“Generally, I think there was a sigh of relief,” said Chris Clark, chief executive officer of the Georgia Chamber.
Many companies worried about costs and complexities, Clark said. But the biggest concern focused around keeping workers in an already tight labor market.
Some manufacturers that are members of the Georgia Chamber surveyed their workforces and found that 10% to 25% said they would quit if required to be vaccinated, he said. Other companies that have more office-based staff found that 8% to 10% said they would leave.
Most local employers seem to be interested in incentivizing vaccinations rather than mandating them, Clark said. But he hasn’t surveyed members to see how many have requirements in place already.
Atlanta-based Southern Company said in an email Friday that it and its subsidiaries, including Georgia Power, “have suspended implementation of the COVID-19 vaccination or testing requirement,” in light of the Supreme Court ruling. “We continue to encourage employees to get vaccinated and provide paid time for employees to receive vaccinations, boosters and/or if they experience side effects.”
A spokeswoman for Home Depot, which has more than half a million employees, said the company is “still looking at the ruling.”
The Atlanta-based company hadn’t launched a vaccination requirement, but it had been asking staffers about their vaccination status. Recently, the company pushed back its planned mid-January reopening of corporate offices until Feb. 7 because of the dramatic surge in COVID-19 cases in recent weeks.
In the fall, Coca-Cola Co. told its U.S. employees they would fall under the government vaccination rule for federal contractors. The company paid $2,000 bonuses to those who complied by Dec. 8. But Coke postponed vaccination enforcement after court decisions put the contractor requirement on hold. As of mid December, 91% of Coke’s U.S. staffers were fully vaccinated, according to a company email to employees.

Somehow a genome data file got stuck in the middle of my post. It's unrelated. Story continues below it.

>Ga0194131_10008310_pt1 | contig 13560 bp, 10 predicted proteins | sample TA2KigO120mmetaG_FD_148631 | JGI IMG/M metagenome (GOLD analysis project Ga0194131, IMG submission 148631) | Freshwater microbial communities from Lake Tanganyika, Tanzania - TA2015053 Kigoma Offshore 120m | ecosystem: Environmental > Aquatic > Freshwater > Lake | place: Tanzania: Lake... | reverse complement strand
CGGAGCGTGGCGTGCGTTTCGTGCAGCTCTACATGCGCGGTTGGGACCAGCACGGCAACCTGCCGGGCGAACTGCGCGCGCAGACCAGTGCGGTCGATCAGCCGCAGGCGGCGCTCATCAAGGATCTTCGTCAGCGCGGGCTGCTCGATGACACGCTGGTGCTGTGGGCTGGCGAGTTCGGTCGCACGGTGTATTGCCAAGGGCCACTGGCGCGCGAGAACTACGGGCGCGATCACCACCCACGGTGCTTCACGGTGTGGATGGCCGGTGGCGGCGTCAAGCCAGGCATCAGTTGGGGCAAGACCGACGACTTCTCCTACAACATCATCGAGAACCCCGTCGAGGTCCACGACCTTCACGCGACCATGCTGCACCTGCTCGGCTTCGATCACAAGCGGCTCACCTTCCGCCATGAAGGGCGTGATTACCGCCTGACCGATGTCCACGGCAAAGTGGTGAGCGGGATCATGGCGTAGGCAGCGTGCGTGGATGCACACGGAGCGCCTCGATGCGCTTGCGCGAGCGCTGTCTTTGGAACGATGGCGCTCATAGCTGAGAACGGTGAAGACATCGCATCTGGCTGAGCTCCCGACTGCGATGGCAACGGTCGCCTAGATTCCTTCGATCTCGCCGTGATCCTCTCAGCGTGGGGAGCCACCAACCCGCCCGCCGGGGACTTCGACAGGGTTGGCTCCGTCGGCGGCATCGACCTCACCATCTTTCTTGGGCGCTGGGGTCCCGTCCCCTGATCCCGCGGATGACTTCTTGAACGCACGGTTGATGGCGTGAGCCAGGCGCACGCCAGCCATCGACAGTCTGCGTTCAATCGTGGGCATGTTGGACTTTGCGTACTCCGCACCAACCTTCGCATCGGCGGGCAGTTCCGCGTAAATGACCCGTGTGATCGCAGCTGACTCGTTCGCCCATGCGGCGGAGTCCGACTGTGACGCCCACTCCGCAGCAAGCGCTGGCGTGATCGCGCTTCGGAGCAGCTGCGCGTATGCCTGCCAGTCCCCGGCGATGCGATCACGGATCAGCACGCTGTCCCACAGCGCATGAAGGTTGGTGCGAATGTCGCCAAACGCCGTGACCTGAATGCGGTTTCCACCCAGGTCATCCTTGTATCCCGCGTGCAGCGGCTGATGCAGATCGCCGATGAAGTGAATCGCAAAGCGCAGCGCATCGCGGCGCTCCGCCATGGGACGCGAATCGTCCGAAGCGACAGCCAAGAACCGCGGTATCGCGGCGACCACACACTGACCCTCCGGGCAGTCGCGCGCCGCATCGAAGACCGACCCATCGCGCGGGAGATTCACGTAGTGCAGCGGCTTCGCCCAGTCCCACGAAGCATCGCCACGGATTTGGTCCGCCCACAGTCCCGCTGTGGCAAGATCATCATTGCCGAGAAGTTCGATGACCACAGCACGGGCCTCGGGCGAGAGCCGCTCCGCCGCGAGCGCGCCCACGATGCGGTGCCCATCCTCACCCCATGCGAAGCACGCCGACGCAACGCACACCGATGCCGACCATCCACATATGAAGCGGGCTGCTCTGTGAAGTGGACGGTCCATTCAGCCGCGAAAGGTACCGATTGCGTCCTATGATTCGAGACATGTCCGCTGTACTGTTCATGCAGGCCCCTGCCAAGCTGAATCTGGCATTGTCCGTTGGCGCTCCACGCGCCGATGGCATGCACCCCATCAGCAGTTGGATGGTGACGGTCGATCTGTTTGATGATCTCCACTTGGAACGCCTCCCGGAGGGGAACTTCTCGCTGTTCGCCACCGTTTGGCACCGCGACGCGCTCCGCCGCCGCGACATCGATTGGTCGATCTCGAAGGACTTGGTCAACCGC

Coke spokesman Scott Leith wrote in a Friday email: “We continue to follow developments on legal requirements related to vaccines. We continue to encourage employees to get vaccinated and follow all safety protocols.”
Nationally, about a third of employers required at least some employees to be vaccinated, according to a November survey by Mercer, a human resources consulting firm. The vast majority of those who set mandates said they hadn’t seen any increase in employee turnover.
“The conversations Mercer is having with clients are all over the map,” in terms of whether and what kinds of vaccine requirements they may create, Mary Kay O’Neill, a senior partner, wrote in an email Friday.
Some are proceeding with vaccination and testing mandates even in the wake of the Supreme Court’s decision, she said. Others are shelving those plans.
Former OSHA chief Ed Foulke, now an Atlanta-based partner at the law firm Fisher Phillips, said he’s expecting a mix of actions as well. With COVID-19 cases increasing, companies want to make sure employees stay healthy and can work, without having overly burdensome mandates, he said. Many weren’t against requirements to regularly test unvaccinated employees, but they didn’t know where they would be able to find enough tests.
Ken Winkler, an attorney at the Atlanta law firm Berman Fink Van Horn, said employers should watch for legal developments, especially if they are in industries where their employees work in cramped environments or serve a vulnerable population. “It appears the ruling left open the possibility for OSHA to draft regulations targeted at specific workplaces where the virus creates special danger,” he wrote in an email.
Many Georgia health care facilities already had been preparing for the Supreme Court to uphold the federal vaccination mandate that applied to their sector.
All metro Atlanta hospitals except Children’s Healthcare of Atlanta and Northside began instituting vaccination mandates last year. In statements Friday, CHOA and Northside said they were now trying to understand what the final federal guidelines and deadlines would be.
The biggest staffing problems may arise in rural areas, where vaccination rates are lower.
Nursing homes already have been sending panicked calls and emails to their professional association about the staff shortages during the omicron wave, said Tony Marshall, president of the Georgia Health Care Association. Several Georgia nursing homes have fewer than 50% of their staff vaccinated, he said. By the end of March, the federal government will start levying fines against facilities that haven’t complied.
“That’s always been our fear of a mandate, the disproportionate impact on a relatively few centers but it happens to be in areas where they’re the sole source of long-term care,” Marshall said. “So it can have a potentially devastating impact on those communities if the workforce doesn’t choose to get vaccinated.”